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Duart Snow November 16, 2012 TWEET COMMENTS 2

Dueling with the Red Dragon - Page 4


Day Two—26.7 miles
The wind has eased, the sky has cleared and it is warmer than yesterday—in fact, this November is one of the warmest on record in the U.K. The course rounds Saint David’s Peninsula onto the coast’s most scenic stretch. The greens and blues of land and sea are a sharp change from yesterday’s uniform grey.

“Usually we’d be standing here and the rain would be blowing horizontal,” marvels assistant race director Andy Blow at checkpoint one, high above Caerfai Bay, a rocky cleft in the shore of the peninsula with sweeping views southward across Saint Brides Bay and the Bristol Channel.

The path is drier and wider on this section of the course, and the packed grass is softer underfoot. The Canadians are relaxed, less worried about time and more willing to mix walking and running since they’ve started with the “joggers.” They enjoy the camaraderie on the trails and the friendliness of the few spectators who are drawn out to the beaches and paths by the unusually fine weather.

“There was less pressure today, even though we expected day two to be harder,” says Lishe. “It was easier mentally and physically.”

The Canadians make an impression on the race volunteers. Says one, “They are such a happy group, so full of energy. You can’t miss them!”

After Saint Justinian,―another rocky, precipitous bay with a lifeboat station and stunning views of offshore islands, including a pair of rocks known as The Bitches,―stages three and four introduce the runners to the mental challenge of staying strong and pressing on when the curve of the coast and clear visibility give them a dauntingly sharp view of the many miles they have yet to cover. This is the tortured Pembrokeshire Coast at its best (or worst). The path traces the cliff edge around, up and over an endless series of bays, cuts, cliffs and headlands―all with stunning views of the coastline and the sea in both directions, not to mention fellow runners far ahead.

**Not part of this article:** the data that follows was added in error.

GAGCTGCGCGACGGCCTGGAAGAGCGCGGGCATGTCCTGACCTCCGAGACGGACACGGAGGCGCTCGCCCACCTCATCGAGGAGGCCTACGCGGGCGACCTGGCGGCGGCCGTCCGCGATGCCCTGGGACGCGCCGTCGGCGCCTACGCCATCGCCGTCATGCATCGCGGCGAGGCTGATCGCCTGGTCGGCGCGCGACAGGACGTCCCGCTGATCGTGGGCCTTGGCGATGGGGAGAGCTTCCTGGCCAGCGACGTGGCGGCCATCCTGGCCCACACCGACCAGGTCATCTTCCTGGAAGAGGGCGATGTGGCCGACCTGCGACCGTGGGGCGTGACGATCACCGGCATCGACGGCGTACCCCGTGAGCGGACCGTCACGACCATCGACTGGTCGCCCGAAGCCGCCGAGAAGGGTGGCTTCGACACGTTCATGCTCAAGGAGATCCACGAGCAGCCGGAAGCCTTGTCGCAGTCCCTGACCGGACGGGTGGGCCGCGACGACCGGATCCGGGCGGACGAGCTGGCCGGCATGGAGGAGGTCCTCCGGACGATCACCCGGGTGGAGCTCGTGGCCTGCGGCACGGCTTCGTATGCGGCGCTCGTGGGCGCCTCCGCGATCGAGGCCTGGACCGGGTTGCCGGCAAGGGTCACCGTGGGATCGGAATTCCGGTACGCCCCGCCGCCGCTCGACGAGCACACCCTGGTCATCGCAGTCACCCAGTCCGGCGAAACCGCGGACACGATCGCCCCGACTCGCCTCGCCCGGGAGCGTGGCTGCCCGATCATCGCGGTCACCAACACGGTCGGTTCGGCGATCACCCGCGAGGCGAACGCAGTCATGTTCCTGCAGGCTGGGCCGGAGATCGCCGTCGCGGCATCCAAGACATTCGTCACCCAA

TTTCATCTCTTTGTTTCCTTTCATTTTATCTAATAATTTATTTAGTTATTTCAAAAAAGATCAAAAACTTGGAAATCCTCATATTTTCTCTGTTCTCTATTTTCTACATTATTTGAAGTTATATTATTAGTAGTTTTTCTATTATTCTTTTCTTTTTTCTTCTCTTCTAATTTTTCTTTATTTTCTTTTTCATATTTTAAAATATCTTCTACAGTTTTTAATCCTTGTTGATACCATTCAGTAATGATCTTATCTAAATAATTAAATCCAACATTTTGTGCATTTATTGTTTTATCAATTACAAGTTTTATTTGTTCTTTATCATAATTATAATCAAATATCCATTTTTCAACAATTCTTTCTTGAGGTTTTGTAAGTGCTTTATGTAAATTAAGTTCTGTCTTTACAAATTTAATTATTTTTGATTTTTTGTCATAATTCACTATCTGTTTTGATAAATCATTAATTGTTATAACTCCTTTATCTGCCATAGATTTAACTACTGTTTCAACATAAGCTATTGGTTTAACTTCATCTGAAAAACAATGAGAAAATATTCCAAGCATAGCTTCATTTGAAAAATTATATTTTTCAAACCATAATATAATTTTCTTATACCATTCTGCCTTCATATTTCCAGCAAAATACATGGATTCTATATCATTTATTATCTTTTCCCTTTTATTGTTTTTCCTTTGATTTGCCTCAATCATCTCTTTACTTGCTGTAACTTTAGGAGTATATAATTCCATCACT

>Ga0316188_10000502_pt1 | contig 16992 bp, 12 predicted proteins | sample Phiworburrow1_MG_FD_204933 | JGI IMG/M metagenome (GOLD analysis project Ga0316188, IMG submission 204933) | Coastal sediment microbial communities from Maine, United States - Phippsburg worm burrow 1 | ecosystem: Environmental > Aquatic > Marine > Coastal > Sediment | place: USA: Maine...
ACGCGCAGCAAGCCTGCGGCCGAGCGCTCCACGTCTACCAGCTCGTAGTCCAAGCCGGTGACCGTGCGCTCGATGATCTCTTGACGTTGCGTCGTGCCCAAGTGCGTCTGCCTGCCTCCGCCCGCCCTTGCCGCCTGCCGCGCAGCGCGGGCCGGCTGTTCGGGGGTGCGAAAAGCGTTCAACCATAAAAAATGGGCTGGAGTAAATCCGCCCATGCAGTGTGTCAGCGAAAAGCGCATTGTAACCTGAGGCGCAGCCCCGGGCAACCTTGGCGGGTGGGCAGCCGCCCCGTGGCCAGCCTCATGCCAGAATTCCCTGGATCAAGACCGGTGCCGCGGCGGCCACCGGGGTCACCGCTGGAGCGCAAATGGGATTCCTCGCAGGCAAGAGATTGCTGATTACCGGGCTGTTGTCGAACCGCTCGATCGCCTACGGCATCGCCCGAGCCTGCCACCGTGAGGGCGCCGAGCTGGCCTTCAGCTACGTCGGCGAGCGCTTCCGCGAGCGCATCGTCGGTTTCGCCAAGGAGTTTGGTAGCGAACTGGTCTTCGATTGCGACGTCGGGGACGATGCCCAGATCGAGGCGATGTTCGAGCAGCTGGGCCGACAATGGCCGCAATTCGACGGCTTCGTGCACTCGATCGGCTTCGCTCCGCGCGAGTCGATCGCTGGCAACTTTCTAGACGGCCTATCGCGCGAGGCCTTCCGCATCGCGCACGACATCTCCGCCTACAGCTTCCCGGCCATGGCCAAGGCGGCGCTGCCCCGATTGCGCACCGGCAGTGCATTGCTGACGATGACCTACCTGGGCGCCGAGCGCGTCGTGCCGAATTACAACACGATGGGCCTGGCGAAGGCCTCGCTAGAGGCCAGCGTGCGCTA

“A good walk spoiled,” mutters a runner with arch British sarcasm as he crests the long hill near Penberry and starts his descent into yet another bay.

Pat pushes on alone to finish at Porthgain in just 7 hours, nearly an hour ahead of the group. Betty runs 7 hours 45 minutes and the rest 7 hours 55 minutes. They’re giddy with excitement at finishing two-thirds of the run—and the beer their support crew picked up at a nearby pub goes down easily.

Hilary may be the day’s winner. She endured a tough first day followed by a night of nausea. “Mid-race yesterday I wanted to sit down on the side of the trail and cry, but I dug deep. I realized I’ve got something inside I never knew I had. I felt more empowered today.”

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The race course crosses pastures bounded by ancient stone walls.

At dinner in The Farmers’ Arms Pub in Saint David’s, the locals are welcoming but just a little bemused by these visitors and their running antics. A farmer whose property borders the path near Penberry tells the Canadians they’ve passed the steepest climb on the course: “If you climbed that hill near my place, you’ll find The Strumbles [the highest point on the course, waiting for them tomorrow] easier than that.”



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